Pennsylvania was the only state where the real estate business was deemed nonessential. Social distancing guidelines were implemented to reduce the threat of the virus.
Now, most Western Pennsylvania counties permit face-to-face real estate activities. Nevertheless, in-person interactions in Philadelphia are still banned.
Gov. Wolf’s executive order states that real estate professionals can resume face-to-face transactions as long as they follow CDC guidelines. However, in-person activities should still be conducted remotely whenever possible.
Agents and prospective buyers must travel to the home separately. Appointments must be at least 30 minutes apart, and agents must minimize the time spent inside the house.
Viewings and walk-throughs will be by appointment only. One real estate agent and two viewers are allowed in the house together. Touching common surfaces like doorknobs is prohibited.
To manage social distancing protocols, agents have offered virtual real estate services, and the market has taken a hit because of it. Home sales are depressed, and buyers are hesitant to purchase properties because of coronavirus uncertainty.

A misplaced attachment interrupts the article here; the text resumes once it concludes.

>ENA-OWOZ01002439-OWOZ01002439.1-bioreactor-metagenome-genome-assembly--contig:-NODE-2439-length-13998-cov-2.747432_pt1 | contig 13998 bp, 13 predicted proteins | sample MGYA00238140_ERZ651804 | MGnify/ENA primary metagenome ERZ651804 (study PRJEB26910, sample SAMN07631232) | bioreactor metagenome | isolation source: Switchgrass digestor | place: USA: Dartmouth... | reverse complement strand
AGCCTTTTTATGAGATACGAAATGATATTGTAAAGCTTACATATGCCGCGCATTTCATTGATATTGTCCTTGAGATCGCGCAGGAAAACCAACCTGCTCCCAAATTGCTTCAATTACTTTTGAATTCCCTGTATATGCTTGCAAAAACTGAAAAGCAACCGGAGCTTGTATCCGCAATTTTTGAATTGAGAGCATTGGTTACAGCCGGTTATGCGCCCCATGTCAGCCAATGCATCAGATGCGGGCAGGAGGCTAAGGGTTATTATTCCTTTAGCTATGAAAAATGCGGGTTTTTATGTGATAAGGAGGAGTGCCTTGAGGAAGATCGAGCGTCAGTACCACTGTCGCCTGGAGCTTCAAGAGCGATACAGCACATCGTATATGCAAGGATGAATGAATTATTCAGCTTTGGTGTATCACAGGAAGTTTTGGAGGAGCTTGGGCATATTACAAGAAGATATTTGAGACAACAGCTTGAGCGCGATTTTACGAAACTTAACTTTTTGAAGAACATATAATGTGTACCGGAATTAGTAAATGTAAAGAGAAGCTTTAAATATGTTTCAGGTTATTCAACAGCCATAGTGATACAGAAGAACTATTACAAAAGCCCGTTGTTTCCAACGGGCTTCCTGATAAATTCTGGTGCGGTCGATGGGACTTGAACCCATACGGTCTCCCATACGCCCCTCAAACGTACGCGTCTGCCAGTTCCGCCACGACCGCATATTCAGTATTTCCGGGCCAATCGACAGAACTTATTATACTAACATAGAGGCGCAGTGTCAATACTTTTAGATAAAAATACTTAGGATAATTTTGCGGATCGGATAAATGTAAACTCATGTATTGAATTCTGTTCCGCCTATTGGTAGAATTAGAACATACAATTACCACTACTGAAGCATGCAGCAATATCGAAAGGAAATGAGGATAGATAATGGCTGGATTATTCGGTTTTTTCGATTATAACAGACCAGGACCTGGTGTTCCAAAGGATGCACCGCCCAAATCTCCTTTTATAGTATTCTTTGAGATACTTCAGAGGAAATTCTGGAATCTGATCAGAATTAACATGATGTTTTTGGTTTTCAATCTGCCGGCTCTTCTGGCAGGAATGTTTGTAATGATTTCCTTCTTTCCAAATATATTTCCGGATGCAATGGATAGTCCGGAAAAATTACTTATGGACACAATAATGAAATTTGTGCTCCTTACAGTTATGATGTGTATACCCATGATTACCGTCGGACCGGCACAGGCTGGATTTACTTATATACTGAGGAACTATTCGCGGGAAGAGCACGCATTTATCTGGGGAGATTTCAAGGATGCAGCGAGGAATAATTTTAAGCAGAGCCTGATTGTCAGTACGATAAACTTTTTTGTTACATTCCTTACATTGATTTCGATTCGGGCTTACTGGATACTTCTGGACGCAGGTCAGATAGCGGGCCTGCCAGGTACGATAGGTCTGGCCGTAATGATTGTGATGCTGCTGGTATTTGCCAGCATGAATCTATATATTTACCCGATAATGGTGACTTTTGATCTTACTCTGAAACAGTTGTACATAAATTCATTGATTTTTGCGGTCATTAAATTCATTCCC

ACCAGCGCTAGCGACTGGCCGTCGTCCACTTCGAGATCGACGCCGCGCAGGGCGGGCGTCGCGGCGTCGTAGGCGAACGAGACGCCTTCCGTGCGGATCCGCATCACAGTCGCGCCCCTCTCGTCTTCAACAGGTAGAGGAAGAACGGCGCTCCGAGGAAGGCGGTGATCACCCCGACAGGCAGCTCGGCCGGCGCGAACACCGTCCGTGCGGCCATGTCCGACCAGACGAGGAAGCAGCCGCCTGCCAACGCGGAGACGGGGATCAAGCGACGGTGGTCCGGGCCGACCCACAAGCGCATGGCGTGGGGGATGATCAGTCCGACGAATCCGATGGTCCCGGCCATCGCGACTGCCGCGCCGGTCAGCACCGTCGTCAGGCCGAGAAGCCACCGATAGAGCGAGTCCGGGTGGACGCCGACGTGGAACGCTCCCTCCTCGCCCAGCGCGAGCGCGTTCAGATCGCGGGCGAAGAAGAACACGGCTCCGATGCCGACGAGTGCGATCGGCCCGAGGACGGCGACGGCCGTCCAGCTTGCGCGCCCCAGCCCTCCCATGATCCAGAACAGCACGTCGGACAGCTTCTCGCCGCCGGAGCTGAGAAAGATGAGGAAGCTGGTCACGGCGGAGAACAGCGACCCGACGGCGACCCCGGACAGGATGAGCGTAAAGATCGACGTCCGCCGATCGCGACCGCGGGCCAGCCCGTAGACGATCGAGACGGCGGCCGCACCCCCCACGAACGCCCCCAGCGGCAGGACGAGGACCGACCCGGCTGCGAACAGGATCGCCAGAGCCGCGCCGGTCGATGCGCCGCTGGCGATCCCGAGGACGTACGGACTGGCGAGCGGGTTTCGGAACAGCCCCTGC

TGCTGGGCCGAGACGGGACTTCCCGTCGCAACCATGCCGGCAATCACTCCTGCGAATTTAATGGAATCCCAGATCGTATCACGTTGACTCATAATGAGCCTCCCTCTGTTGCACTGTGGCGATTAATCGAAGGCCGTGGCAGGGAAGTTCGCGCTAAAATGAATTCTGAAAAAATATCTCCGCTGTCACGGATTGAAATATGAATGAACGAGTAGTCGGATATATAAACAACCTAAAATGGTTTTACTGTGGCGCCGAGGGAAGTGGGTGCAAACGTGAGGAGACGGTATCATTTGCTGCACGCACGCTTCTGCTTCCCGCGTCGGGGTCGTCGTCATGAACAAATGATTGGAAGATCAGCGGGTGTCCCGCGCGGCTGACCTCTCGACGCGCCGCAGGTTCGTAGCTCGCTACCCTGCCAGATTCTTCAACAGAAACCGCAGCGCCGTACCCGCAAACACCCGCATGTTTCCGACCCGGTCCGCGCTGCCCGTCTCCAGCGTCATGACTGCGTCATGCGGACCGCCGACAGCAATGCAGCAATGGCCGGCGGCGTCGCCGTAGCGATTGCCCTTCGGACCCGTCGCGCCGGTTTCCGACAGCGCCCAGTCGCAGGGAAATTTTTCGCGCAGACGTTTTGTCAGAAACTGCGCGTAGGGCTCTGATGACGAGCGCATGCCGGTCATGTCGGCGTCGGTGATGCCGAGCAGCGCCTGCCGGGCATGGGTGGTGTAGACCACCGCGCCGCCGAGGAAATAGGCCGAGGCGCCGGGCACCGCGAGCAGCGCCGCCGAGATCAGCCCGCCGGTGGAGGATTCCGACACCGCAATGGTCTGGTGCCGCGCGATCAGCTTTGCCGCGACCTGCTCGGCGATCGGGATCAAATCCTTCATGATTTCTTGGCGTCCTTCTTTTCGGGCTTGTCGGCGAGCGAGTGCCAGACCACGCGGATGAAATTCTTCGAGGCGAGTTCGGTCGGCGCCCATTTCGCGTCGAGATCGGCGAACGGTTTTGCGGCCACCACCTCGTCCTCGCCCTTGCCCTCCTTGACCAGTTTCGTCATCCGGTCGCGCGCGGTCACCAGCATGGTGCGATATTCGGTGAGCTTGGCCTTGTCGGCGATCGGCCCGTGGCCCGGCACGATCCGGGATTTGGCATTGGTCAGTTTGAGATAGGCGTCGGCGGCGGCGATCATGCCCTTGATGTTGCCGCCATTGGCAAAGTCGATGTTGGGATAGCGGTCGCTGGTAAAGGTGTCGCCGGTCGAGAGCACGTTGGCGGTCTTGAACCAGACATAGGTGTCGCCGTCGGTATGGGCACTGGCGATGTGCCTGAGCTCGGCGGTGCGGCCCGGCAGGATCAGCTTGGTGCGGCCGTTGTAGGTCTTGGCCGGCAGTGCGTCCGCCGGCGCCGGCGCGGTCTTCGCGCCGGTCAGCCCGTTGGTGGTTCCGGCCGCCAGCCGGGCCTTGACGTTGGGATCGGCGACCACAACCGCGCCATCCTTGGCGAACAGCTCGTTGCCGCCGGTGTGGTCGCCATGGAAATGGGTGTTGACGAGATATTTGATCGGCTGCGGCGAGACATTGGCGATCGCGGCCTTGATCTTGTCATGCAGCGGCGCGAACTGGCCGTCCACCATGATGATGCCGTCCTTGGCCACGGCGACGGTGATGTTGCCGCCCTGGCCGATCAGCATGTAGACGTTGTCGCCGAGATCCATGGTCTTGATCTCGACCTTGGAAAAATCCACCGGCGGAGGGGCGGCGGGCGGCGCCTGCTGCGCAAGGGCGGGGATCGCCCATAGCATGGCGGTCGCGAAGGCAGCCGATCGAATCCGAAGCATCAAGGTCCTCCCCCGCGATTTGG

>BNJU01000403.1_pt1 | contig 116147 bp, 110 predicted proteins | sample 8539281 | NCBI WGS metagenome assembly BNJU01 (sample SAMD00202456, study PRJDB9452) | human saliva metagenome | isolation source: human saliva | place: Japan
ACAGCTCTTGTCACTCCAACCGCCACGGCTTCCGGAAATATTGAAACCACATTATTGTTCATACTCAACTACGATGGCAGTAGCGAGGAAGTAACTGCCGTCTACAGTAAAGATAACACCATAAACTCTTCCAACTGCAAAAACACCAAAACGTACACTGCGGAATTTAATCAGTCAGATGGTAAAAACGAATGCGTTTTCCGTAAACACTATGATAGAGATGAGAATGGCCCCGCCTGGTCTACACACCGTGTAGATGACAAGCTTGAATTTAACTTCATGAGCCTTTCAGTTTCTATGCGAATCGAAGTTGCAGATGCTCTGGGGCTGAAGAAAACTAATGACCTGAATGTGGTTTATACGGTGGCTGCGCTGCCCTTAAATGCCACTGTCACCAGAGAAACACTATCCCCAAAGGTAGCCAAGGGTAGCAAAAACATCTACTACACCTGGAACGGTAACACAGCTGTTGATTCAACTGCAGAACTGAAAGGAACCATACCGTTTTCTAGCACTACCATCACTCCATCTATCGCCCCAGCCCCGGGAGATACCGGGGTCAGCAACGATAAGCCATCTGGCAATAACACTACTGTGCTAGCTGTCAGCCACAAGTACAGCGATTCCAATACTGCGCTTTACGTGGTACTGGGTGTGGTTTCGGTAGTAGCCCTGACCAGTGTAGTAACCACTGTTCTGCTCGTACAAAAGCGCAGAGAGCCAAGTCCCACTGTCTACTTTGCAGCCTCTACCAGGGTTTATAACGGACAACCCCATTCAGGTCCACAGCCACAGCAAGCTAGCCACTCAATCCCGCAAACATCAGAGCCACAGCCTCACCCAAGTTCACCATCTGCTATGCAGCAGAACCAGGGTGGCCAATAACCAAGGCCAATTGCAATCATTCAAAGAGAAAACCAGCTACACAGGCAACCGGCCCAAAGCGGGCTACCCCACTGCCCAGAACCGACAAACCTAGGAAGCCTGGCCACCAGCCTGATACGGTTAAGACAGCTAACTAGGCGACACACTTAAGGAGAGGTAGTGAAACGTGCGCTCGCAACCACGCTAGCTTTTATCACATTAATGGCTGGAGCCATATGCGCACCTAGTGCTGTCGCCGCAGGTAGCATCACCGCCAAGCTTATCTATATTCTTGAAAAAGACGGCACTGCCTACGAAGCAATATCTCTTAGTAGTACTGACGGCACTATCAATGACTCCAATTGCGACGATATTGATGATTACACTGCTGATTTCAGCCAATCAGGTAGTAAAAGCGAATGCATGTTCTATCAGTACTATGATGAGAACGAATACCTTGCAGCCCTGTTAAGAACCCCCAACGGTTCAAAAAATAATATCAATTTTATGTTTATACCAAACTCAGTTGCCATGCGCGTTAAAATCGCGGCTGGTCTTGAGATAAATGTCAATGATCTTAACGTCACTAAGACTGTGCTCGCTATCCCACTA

Those shopping for homes find the lack of in-person interaction uncomfortable. People don’t want to buy properties they can’t walk through or get a feel for. As a result, they’ve gotten stuck in financially dangerous situations because they’re unable to move ahead with important transactions.
According to Bill Festa, president of the Pennsylvania Association of Realtors, easing restrictions is unlikely to fix things immediately. It’s going to take time, he predicts, but at least the recovery can begin.
State Rep. Todd Polinchock (R-Bucks) had already introduced a bill to reopen Pennsylvania real estate businesses. On the same day the executive order was issued, Gov. Wolf vetoed Polinchock’s bill for being lax on safety protocols.
Polinchock is grateful that realtors in the commonwealth can finally get back to basics. Many businesses have been crippled by this shutdown, Polinchock adds. It’s not just about realtors.
“It is a great relief to know that we are giving back the citizens of our state one of the most important necessities they have, one that should never have been taken away in the first place,” Rep. Polinchock said.
The Pennsylvania Association of Realtors has lobbied Pennsylvania to reopen the real estate business on behalf of its 35,000 members.